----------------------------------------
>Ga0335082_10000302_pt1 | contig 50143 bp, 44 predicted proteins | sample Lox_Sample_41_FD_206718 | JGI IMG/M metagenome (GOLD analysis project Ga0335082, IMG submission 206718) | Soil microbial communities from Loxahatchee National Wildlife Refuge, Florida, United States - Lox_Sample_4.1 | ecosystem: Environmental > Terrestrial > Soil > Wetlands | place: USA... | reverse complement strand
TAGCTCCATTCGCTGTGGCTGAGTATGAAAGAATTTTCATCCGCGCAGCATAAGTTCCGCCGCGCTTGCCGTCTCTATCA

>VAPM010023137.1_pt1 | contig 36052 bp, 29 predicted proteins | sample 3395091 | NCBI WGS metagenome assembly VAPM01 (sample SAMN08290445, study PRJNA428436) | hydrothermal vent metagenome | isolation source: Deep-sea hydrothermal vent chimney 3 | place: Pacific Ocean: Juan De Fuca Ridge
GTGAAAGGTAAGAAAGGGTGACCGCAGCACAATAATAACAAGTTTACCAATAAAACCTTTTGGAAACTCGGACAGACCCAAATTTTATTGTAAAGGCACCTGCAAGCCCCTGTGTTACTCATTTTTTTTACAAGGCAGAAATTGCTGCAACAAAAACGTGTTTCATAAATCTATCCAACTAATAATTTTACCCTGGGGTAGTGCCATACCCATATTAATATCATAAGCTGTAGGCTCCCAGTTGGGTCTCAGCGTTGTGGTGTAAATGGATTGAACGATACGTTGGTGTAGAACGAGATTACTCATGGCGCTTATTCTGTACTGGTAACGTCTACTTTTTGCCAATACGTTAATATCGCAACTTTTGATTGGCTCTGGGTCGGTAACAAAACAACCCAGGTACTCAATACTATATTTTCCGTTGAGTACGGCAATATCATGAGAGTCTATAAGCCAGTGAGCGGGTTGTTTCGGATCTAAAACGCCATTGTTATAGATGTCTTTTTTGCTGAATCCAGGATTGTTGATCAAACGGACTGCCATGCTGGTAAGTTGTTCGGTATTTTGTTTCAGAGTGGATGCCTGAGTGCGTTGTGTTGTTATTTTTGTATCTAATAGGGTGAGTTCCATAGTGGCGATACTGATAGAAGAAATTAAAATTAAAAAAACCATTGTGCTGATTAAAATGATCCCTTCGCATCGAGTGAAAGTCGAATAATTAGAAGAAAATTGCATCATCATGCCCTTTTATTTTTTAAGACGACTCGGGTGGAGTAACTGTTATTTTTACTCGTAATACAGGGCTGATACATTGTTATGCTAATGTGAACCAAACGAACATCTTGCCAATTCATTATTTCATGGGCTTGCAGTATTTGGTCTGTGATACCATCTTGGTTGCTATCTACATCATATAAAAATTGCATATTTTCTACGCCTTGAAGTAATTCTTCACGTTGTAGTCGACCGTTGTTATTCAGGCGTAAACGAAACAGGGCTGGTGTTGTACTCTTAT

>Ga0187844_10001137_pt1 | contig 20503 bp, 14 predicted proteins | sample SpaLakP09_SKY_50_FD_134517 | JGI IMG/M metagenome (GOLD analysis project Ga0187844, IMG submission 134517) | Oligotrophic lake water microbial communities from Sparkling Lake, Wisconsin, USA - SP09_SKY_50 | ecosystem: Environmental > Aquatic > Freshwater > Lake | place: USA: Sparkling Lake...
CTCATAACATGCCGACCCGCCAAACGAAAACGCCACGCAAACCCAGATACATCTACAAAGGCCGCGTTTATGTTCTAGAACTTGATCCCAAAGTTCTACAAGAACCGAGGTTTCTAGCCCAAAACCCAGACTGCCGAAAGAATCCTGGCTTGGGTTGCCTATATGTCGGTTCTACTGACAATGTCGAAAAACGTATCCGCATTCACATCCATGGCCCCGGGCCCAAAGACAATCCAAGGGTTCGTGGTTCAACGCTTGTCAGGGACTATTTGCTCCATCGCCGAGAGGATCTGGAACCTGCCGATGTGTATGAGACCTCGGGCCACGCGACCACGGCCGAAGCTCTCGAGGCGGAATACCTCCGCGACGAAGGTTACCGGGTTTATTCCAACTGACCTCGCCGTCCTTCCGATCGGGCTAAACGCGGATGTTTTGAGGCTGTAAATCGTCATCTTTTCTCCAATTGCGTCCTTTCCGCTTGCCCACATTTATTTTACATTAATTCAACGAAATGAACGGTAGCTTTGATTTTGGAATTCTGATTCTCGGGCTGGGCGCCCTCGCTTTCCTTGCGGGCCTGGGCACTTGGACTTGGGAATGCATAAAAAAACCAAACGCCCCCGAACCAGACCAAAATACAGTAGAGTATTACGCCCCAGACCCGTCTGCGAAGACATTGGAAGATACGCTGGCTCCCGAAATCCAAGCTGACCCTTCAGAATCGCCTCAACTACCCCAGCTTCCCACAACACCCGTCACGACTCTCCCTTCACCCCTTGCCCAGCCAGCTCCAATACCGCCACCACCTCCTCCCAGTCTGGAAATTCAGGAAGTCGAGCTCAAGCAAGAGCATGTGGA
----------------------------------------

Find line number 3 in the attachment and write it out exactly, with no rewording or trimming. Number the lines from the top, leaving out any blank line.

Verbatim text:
>VAPM010023137.1_pt1 | contig 36052 bp, 29 predicted proteins | sample 3395091 | NCBI WGS metagenome assembly VAPM01 (sample SAMN08290445, study PRJNA428436) | hydrothermal vent metagenome | isolation source: Deep-sea hydrothermal vent chimney 3 | place: Pacific Ocean: Juan De Fuca Ridge